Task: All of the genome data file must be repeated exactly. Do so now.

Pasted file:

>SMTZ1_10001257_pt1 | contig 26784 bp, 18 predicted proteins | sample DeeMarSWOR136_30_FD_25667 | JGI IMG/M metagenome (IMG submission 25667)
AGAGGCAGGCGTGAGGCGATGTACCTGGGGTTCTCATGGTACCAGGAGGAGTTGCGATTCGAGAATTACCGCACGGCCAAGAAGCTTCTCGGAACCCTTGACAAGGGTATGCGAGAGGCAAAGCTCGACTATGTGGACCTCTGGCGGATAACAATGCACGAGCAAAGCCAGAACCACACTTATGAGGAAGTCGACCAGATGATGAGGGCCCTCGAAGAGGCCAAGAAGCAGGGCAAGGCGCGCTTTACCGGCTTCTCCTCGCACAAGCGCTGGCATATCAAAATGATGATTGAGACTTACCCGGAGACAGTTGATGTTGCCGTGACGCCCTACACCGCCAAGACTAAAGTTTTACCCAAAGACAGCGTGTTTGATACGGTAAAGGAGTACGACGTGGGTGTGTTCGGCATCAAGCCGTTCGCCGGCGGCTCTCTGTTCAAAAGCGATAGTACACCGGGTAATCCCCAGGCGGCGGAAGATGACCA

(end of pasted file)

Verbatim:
>SMTZ1_10001257_pt1 | contig 26784 bp, 18 predicted proteins | sample DeeMarSWOR136_30_FD_25667 | JGI IMG/M metagenome (IMG submission 25667)
AGAGGCAGGCGTGAGGCGATGTACCTGGGGTTCTCATGGTACCAGGAGGAGTTGCGATTCGAGAATTACCGCACGGCCAAGAAGCTTCTCGGAACCCTTGACAAGGGTATGCGAGAGGCAAAGCTCGACTATGTGGACCTCTGGCGGATAACAATGCACGAGCAAAGCCAGAACCACACTTATGAGGAAGTCGACCAGATGATGAGGGCCCTCGAAGAGGCCAAGAAGCAGGGCAAGGCGCGCTTTACCGGCTTCTCCTCGCACAAGCGCTGGCATATCAAAATGATGATTGAGACTTACCCGGAGACAGTTGATGTTGCCGTGACGCCCTACACCGCCAAGACTAAAGTTTTACCCAAAGACAGCGTGTTTGATACGGTAAAGGAGTACGACGTGGGTGTGTTCGGCATCAAGCCGTTCGCCGGCGGCTCTCTGTTCAAAAGCGATAGTACACCGGGTAATCCCCAGGCGGCGGAAGATGACCA